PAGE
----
Doing so isn’t cheap, and the assistance she receives from the school district (per diem, etc.) is terrific but, as anyone who has done much traveling will attest, that money only goes so far and often doesn’t cover the hidden costs associated with such travel.
    I spoke earlier this week with Principal Debbie Smith, who is actively seeking financial support to help make the experience as enjoyable as possible.
    As we have reported, some have already made donations, but we’re hoping that sweetening the pot a bit might spark even more.

  • Legislation of key issues a go, but still more work to do

    As Benjamin Franklin once said, “You may delay, but time will not.” These words ring true as I reflect on the 30-day legislative session and what we were able to accomplish as individuals and a body. While a 30-day session has its challenges, time mainly being the biggest hindrance, I am proud to report I was able to secure passage of three pieces of legislation and aide in the passage of key education reform legislation to shore up our lottery scholarship solvency crisis and increase funding to our public education system.
    This summer, a task force I served on, found a growing trend of state bids being oriented towards out of state companies. After working with both private industry and labor to fix that problem, I sponsored House Joint Memorial 11 that guides state and county governments to give in-state businesses the opportunity to bid on government contracts rather than focusing on out-of-state contractors. This bill was an important step to help protect our contract workers that serve Los Alamos National Laboratory and I worked tirelessly to ensure its passage in both the House and the Senate.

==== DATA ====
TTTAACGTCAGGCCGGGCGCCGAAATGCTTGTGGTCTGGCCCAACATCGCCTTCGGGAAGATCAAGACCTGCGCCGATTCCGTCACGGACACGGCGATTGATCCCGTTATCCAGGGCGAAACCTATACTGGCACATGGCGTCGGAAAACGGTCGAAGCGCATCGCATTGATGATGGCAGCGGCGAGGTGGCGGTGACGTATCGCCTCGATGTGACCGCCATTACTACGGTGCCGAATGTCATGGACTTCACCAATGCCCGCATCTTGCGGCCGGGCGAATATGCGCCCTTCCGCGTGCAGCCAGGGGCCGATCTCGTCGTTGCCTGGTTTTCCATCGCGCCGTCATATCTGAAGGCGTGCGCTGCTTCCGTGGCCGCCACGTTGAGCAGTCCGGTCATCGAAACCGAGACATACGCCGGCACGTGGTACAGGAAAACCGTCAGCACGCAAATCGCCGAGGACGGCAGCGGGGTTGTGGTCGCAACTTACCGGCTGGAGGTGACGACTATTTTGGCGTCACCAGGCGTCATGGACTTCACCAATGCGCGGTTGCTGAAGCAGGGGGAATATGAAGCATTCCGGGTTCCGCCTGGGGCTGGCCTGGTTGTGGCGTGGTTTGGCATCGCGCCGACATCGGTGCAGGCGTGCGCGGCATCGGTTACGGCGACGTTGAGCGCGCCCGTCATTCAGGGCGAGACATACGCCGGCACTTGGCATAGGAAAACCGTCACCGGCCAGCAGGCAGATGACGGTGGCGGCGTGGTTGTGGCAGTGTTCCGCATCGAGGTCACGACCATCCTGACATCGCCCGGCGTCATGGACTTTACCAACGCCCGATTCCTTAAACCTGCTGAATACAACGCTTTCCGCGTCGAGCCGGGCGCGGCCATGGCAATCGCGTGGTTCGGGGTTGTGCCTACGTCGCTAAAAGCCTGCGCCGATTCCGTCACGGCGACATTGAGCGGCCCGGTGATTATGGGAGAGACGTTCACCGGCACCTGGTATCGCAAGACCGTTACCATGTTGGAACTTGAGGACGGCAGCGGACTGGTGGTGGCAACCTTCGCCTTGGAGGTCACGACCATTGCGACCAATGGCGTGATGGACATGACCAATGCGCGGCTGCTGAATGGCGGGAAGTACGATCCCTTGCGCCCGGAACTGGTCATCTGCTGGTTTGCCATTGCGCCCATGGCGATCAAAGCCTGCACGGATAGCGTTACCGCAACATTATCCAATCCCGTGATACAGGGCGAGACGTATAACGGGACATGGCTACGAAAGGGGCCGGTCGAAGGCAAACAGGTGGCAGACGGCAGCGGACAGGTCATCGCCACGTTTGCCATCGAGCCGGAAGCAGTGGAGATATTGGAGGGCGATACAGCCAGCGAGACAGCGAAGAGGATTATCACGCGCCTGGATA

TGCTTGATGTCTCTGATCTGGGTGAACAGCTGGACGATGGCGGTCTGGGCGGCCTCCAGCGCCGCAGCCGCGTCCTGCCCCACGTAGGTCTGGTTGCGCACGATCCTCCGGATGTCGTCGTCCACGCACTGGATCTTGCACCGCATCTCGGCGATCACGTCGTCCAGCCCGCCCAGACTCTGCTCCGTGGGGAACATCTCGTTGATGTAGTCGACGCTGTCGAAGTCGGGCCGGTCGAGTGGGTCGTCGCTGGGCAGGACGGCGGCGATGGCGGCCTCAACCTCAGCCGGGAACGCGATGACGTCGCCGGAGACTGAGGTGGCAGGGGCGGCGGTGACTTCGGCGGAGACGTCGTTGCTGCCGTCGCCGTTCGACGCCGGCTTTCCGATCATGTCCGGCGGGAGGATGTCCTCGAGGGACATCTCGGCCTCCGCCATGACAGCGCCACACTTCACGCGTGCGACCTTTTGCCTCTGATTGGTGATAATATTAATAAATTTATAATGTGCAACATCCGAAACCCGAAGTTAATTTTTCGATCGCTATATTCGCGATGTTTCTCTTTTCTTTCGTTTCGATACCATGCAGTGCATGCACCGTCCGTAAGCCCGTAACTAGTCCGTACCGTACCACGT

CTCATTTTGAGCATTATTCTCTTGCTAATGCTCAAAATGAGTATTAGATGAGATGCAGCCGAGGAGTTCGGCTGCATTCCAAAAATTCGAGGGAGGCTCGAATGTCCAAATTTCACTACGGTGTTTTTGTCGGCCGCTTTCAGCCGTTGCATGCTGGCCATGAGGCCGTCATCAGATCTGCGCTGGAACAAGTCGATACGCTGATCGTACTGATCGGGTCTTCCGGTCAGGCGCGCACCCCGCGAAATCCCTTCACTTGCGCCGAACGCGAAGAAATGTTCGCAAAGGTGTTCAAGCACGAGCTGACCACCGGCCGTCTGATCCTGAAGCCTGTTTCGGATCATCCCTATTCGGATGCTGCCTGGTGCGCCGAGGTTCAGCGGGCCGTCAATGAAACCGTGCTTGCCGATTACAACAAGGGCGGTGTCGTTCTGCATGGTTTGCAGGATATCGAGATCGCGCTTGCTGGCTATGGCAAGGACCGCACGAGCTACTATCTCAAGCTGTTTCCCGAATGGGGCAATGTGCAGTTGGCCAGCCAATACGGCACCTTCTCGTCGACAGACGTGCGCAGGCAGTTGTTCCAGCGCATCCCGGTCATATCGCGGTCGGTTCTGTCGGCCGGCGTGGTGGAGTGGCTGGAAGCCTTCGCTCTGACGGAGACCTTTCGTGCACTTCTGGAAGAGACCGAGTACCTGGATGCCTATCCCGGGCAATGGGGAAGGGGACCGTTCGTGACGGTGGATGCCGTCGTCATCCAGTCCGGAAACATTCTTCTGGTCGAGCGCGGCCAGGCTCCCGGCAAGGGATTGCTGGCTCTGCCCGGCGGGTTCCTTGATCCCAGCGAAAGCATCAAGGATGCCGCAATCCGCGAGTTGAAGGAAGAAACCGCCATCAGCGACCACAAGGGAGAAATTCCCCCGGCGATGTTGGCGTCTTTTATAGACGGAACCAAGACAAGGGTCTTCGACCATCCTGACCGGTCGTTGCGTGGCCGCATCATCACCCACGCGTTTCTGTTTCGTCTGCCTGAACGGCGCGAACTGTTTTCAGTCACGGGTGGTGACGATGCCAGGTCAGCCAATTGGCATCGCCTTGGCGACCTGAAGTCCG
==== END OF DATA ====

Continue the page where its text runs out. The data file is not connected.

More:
• Letters to the Editor 03-07-14

     

    Trivializing a sensitive word?

    After spending an hour talking about Judaism to the high school humanities class a few weeks ago, I took some questions, and one student raised an important issue; one I could tell was difficult for her to pose in public. Why did I think, she asked, that Jews have been labeled as obsessed with money? 

    I looked at her with my best poker-face, and asked “Will you give me a twenty for an answer?” When she meekly said no, I pretended to then disregard her and go to the next raised hand. Everyone laughed at the obvious self-mockery, and I felt that the joke had diffused the tension around us, so I could go on to speak to the subject of anti-semitism and ethnic discrimination in general. 

  • Disciplining Toto

     

    Toto, you’ve been a bad little girl. In the Land of Oz, I would punish you by making you listen to a bunch of Munchkins sing, but we’re back in Kansas. So now, I suppose I’ll just have to beat you senseless.

    Whack! Just remember that disciplining you is a sign of love, OK? Whack!

    OK? Toto? Ah, damn it! Uh, anyone know how to resuscitate a dog?